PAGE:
Profiteroles with thick fig cream

Profiteroles with thick fig cream

Noon khameii

Mark Roper

The joy of profiteroles is that you can make them as fancy – or as simple – as you please. Sweetened whipped cream perfumed with rosewater or with a spoonful of good homemade jam stirred through it would be almost as lovely as this thick fig cream. Fill the profiteroles at the last moment to stop the pastry going soggy.


Quantity Ingredient
3 teaspoons ground cinnamon
1 1/2 tablespoons caster sugar

Thick fig cream

Quantity Ingredient
150g dried figs, roughly chopped
50g caster sugar
200ml water
1/2 lemon, juiced
300ml thickened cream, chilled
2 tablespoons thick natural yoghurt
1/4 cup icing sugar
lemon or orange juice, (optional)

Choux pastry

Quantity Ingredient
75ml water
75ml milk
70g unsalted butter
80g plain flour, sifted
3 eggs
1/2 lemon, zested
1/2 teaspoon ground cinnamon


  1. To make the thick fig cream, bring the figs, caster sugar, water and lemon juice to a boil in a small, heavy-based saucepan over a medium heat. Lower the heat and simmer gently for about 15 minutes, or until the figs break down to a paste. Cool for a few minutes, then whiz to a smooth purée in a food processor. Set aside until ready to serve, but don’t refrigerate.
  2. Whip the cream, yoghurt and icing sugar to medium-stiff peaks, then chill until ready to use.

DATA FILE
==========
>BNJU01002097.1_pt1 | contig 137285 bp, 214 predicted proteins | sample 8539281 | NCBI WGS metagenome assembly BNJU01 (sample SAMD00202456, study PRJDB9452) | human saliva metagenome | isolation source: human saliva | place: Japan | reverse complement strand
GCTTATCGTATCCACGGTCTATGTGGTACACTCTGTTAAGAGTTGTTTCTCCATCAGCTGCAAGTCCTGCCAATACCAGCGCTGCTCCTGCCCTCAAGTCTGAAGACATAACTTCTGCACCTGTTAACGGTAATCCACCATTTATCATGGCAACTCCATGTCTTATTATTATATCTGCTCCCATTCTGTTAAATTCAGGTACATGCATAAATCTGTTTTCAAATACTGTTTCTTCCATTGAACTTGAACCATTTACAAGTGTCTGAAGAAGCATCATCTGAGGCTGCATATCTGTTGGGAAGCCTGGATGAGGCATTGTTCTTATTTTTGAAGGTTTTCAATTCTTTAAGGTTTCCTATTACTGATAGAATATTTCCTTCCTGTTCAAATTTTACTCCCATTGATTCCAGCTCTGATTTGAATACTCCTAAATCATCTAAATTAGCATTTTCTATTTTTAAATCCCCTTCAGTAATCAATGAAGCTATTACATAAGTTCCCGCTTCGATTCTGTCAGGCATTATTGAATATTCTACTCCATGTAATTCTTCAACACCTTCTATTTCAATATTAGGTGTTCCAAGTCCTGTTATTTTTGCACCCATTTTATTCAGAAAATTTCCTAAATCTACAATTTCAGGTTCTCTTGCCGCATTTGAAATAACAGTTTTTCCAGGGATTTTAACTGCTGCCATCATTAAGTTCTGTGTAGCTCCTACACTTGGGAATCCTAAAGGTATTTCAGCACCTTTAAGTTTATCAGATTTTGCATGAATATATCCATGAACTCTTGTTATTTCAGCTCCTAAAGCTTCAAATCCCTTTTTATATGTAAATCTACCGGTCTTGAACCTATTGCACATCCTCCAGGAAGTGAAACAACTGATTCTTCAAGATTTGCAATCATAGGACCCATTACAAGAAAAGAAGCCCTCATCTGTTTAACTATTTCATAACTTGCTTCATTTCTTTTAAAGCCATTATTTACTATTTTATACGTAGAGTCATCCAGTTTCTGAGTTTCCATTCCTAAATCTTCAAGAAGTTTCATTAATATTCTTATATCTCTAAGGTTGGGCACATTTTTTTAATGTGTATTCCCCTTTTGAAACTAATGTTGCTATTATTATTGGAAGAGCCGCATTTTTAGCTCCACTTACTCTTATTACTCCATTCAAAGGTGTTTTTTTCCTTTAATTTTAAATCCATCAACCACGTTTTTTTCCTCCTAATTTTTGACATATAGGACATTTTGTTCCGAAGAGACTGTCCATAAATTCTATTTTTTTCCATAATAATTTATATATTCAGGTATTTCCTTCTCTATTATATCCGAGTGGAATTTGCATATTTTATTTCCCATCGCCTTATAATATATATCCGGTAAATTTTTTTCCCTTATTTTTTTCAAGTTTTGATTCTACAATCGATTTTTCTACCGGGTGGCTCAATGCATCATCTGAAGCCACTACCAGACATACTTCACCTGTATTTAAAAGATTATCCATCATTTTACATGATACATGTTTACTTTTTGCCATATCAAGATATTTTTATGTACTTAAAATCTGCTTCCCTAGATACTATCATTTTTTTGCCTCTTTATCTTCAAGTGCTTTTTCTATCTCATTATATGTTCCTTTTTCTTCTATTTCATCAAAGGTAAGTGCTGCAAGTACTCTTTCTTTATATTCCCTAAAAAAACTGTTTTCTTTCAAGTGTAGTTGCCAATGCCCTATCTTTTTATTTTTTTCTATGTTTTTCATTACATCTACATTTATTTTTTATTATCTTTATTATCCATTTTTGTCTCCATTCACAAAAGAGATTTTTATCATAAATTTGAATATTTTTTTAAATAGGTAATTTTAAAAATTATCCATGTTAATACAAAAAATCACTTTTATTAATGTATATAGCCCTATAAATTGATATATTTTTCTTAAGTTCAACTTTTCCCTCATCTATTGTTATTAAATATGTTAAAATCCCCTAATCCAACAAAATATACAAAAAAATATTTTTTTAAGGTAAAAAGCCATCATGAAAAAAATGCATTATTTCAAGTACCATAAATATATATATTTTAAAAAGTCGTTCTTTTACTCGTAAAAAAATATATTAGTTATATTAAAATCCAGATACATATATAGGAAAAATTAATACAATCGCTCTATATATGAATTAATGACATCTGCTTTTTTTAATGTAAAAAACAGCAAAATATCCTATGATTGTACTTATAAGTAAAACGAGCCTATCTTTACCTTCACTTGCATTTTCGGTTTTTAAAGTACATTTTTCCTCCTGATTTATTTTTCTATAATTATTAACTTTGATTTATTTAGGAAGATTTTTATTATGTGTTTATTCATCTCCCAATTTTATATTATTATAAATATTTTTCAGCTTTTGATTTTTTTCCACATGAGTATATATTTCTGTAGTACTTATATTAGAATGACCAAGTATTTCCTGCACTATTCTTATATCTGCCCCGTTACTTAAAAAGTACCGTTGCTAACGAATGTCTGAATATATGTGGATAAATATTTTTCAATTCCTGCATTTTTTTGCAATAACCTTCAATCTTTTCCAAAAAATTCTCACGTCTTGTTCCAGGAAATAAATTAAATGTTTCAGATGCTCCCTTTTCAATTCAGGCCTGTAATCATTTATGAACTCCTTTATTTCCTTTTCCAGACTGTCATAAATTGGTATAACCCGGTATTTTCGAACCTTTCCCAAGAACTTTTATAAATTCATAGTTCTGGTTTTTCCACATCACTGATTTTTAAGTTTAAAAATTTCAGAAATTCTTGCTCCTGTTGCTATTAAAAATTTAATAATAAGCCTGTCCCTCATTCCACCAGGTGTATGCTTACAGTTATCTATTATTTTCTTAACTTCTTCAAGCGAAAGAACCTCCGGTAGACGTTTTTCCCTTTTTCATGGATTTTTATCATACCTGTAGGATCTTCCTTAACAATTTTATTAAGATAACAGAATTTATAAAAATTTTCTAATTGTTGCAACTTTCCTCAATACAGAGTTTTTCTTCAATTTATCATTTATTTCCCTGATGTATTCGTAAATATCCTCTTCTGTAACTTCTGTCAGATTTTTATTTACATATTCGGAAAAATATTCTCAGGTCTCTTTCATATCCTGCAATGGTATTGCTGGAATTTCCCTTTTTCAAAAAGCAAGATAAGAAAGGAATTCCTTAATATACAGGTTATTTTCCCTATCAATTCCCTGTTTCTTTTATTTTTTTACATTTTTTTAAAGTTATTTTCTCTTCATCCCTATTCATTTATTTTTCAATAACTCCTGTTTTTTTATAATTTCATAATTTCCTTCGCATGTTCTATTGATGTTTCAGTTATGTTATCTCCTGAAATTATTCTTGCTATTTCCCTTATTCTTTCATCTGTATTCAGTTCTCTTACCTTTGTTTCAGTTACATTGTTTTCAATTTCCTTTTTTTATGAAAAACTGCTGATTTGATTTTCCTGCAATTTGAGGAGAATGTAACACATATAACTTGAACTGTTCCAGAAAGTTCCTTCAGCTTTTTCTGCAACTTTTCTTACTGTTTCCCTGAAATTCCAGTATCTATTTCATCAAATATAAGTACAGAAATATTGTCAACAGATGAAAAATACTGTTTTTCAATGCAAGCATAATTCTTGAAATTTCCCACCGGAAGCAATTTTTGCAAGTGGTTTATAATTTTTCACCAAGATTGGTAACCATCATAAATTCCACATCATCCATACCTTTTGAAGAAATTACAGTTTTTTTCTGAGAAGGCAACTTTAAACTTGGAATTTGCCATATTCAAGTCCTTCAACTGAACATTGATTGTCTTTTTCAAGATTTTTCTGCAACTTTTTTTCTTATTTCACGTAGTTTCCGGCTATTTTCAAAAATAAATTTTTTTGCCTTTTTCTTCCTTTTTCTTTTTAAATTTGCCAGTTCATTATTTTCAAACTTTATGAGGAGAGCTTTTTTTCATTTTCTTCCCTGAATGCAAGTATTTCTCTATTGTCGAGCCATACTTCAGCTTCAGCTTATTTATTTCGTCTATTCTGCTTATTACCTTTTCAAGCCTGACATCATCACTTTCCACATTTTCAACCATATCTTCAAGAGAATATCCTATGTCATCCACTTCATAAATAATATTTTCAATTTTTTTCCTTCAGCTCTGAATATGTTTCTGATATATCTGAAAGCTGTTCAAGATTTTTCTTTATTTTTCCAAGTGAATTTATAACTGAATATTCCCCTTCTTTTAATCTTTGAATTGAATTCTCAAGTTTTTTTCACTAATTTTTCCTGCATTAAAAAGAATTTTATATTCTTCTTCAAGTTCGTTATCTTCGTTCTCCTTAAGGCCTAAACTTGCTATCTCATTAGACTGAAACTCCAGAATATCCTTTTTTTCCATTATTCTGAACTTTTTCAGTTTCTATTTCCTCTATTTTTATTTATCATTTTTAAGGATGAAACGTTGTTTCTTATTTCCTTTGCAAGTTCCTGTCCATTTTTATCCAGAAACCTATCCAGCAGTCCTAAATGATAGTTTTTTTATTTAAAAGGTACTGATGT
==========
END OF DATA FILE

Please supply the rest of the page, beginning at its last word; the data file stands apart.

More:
3. To make the choux pastry, preheat the oven to 180ºC. Line baking trays with baking paper. Combine the water, milk and butter in a heavy-based saucepan over a medium heat until the butter melts, then bring to a boil. Add the flour all at once and beat vigorously with a wooden spoon until the dough comes together as a smooth paste. Lower the heat and continue beating until the paste thickens and dries and comes away from the sides of the pan in a ball.
  4. Tip the choux pastry into the bowl of an electric mixer fitted with a K-beater and leave to cool for a minute. With the mixer on low speed, add the eggs, one at a time, ensuring that each is thoroughly incorporated before you add the next. Continue beating until you have a smooth, stiff paste. Briefly beat in the lemon zest and cinnamon.
  5. Spoon heaped tablespoons of the choux pastry onto the prepared baking trays, leaving about 5 cm between each one to allow for expansion – you should get 24 profiteroles. Bake for 10 minutes, then decrease the heat to 140ºC and bake for a further 15–20 minutes, or until the profiteroles are puffed and golden. Transfer to a wire rack and pierce the side of each profiterole to release the hot air – this stops them going soggy.
  6. When ready to serve, take the chilled cream out of the fridge and loosely fold in the fig paste. If the paste is very stiff, loosen it first with a little lemon or orange juice. Use a sharp knife to cut the tops off the profiteroles and fill each with a generous spoonful of the cream, then replace the tops. Mix the cinnamon with the caster sugar and dust on the profiteroles. Serve straight away with a cup of tea or coffee or as a dessert, with fresh berries.
Middle Eastern
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